Sunday, March 21, 2021

With roads and bridge constructions, Chhattisgarh takes development to Maoist-infested areas

By Ejaz Kaiser| Published: 21st March 2021 11:37 AM

Building roads and bridges in LWE areas is covered under Centre’s RRP scheme and implemented by the state government. (Photo| EPS)

CHHATTISGARH: The Chhattisgarh government has taken its development strategy well inside the Maoist strongholds despite paying a heavy price of human casualties. The Bastar Police has started getting some success as road networks and bridge constructions link the tribals areas with the mainstream. 

The so-called Red Zone is now teeming with security camps at strategic locations. These camps not only safeguard the lives and properties of civilians but also facilitate an environment for all-encompassing development.

Last year saw the addition of 16 new camps. In the last two decades, more than 118 camps have been set up in the Bastar region for CRPF, BSF, ITBP, SSB, Chhattisgarh Armed Force and local police. 

The supporting infrastructure of roads and bridges assumes immense significance in the war against Left-wing Extremism (LWE). The seven worst-affected districts in the state have witnessed swift road and bridge construction amid the persisting Maoist threat. 

Since 2018, roads measuring about 500 km have been built in Bastar. These passages cover 11 main pathways across the Bastar range – an area larger than Kerala. "At places hundreds of tribals turned up for ‘shramdaan’ for constructing roads, defying the diktat issued by the guerrillas. Earlier we had to walk 10-20 km to get ration, medical assistance or a school," says Bhola Sukalu, a gram panchayat sarpanch in Sukma.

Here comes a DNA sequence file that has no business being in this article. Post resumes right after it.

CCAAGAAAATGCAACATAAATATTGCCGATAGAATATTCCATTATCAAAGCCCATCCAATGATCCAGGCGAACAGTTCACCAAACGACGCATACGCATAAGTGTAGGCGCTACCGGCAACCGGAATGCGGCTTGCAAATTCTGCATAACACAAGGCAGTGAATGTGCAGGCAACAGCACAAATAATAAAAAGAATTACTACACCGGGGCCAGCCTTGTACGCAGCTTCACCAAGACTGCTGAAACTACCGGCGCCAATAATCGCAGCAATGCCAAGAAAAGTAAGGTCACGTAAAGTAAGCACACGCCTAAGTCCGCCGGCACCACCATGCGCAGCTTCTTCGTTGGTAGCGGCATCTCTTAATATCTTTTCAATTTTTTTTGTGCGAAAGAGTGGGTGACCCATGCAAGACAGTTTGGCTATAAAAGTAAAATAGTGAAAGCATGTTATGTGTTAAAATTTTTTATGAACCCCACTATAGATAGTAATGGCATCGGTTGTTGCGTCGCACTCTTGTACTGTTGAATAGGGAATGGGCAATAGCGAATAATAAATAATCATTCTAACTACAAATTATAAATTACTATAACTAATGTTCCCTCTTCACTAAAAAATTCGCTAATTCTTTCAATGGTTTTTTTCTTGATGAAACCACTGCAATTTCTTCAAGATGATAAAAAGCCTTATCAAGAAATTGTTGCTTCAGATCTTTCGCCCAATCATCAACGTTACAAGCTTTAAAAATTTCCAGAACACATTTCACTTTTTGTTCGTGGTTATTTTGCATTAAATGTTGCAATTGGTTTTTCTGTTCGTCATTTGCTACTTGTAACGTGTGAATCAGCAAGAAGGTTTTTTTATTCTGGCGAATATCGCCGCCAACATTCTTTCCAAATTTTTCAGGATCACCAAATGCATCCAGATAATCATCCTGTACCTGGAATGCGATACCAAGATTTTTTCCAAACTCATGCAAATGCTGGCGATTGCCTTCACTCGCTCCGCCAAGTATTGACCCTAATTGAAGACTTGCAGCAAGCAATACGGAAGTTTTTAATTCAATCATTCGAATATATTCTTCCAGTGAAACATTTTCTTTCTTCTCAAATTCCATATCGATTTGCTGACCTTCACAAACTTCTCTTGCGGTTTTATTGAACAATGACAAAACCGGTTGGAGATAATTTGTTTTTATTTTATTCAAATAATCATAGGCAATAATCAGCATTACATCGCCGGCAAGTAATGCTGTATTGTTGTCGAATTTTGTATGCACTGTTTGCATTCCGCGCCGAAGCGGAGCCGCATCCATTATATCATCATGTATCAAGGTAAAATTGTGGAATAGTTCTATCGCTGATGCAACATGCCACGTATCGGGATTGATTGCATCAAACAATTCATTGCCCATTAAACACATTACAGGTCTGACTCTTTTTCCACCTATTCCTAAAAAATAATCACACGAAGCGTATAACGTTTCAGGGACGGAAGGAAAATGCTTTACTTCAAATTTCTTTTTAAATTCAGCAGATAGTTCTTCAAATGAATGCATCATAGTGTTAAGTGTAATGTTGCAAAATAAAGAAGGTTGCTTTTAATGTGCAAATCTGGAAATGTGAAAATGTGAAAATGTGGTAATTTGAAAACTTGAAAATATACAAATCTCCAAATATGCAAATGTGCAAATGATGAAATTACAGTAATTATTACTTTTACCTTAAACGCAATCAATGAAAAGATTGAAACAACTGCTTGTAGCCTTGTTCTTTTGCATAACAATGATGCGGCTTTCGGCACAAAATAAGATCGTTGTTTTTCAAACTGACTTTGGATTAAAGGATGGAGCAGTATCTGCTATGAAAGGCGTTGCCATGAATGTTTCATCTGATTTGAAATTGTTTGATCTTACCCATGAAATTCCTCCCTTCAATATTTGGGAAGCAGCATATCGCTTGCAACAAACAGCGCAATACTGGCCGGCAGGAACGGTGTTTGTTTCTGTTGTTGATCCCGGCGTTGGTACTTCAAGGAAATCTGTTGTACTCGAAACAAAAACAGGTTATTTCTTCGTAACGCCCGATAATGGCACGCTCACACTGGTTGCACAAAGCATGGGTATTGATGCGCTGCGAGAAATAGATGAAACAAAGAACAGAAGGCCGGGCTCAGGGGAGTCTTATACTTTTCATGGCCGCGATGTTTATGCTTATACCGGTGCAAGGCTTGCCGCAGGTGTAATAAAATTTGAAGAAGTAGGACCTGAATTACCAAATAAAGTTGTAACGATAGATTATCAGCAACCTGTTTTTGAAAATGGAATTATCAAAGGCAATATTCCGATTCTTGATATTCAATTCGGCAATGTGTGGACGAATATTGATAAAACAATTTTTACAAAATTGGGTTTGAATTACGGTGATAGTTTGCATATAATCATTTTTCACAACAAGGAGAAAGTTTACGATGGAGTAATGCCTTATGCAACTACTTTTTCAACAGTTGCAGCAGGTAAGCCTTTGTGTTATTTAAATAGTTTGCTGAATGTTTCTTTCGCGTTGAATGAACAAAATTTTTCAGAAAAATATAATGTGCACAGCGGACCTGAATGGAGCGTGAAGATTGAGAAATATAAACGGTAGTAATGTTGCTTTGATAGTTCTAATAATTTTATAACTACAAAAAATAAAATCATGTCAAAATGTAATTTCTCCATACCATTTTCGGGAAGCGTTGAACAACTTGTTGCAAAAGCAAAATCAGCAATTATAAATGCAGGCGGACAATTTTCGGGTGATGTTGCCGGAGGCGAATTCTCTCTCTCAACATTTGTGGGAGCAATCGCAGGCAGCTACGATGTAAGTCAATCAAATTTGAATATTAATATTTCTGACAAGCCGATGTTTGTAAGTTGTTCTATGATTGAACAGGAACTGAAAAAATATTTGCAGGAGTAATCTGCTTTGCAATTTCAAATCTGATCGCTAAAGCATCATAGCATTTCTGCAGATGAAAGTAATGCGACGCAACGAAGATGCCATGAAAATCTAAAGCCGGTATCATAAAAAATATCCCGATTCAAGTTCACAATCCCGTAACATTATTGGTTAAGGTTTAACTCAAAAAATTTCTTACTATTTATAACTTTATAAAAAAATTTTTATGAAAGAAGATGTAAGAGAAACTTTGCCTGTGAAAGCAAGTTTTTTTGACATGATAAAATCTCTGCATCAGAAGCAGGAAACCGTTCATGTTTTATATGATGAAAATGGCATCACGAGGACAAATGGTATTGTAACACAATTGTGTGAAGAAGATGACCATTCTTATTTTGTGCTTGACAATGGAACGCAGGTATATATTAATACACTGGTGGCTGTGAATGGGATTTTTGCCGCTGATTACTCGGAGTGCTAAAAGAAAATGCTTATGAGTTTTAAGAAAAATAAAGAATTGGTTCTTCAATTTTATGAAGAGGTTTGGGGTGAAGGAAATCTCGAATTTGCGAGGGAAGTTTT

Another 450 km road network has been planned through tribal habitats and forested terrains linking the 12 main routes in the areas.

On average the per km construction cost of a road is Rs 80 lakh in Bastar. Building such infrastructure is covered under the Road Requirement Plan (RRP), a Centre scheme for LWE areas and implemented by the state. 

"Our success in the last couple of years has encouraged us to embark upon yet another mission to complete another 450 km of roads by 2023. Various critical axes of the state highways have been opened by deploying security forces," said IG (Bastar range) Sunderraj P. 

The Maoists usually oppose connectivity projects in their areas of influence. They consider roads as disadvantageous to their surprise attack tactics.

Their target remains heavy machines, vehicles and the forces offering security to those supervising the construction. On many occasions, work was suspended when they ambushed the 'road opening parties'. "In the face of the martyrdom of scores of security personnel, we have completed over 1600 of the RRP roads in the core Maoist breeding ground. We would be taking up the remaining road construction this year," said the Bastar IG. 

“With a better road network, locals can easily access the civil administration as well as health, education and various civic action programmes. Better connectivity assists the forces in swiftly mobilising their men and machines during counterinsurgency operations”, says Abhishek Pallava, SP, Dantewada district. 
As part of the ‘Vishwas-Vikas-Suraksha (trust, development and security)’ strategy, the police believes it can solve the LWE problem through a multi-pronged approach in which development is the key. 

In December 2020, the police and administration launched the 'Manva Nava Naar' (Our new progressive village) initiative. The idea is to provide basic amenities such as school education, health & Anganwadi centre, ration shops, electricity, road and bridge connectivity, banking facilities and mobile connectivity to villages where security camps are located, officials said

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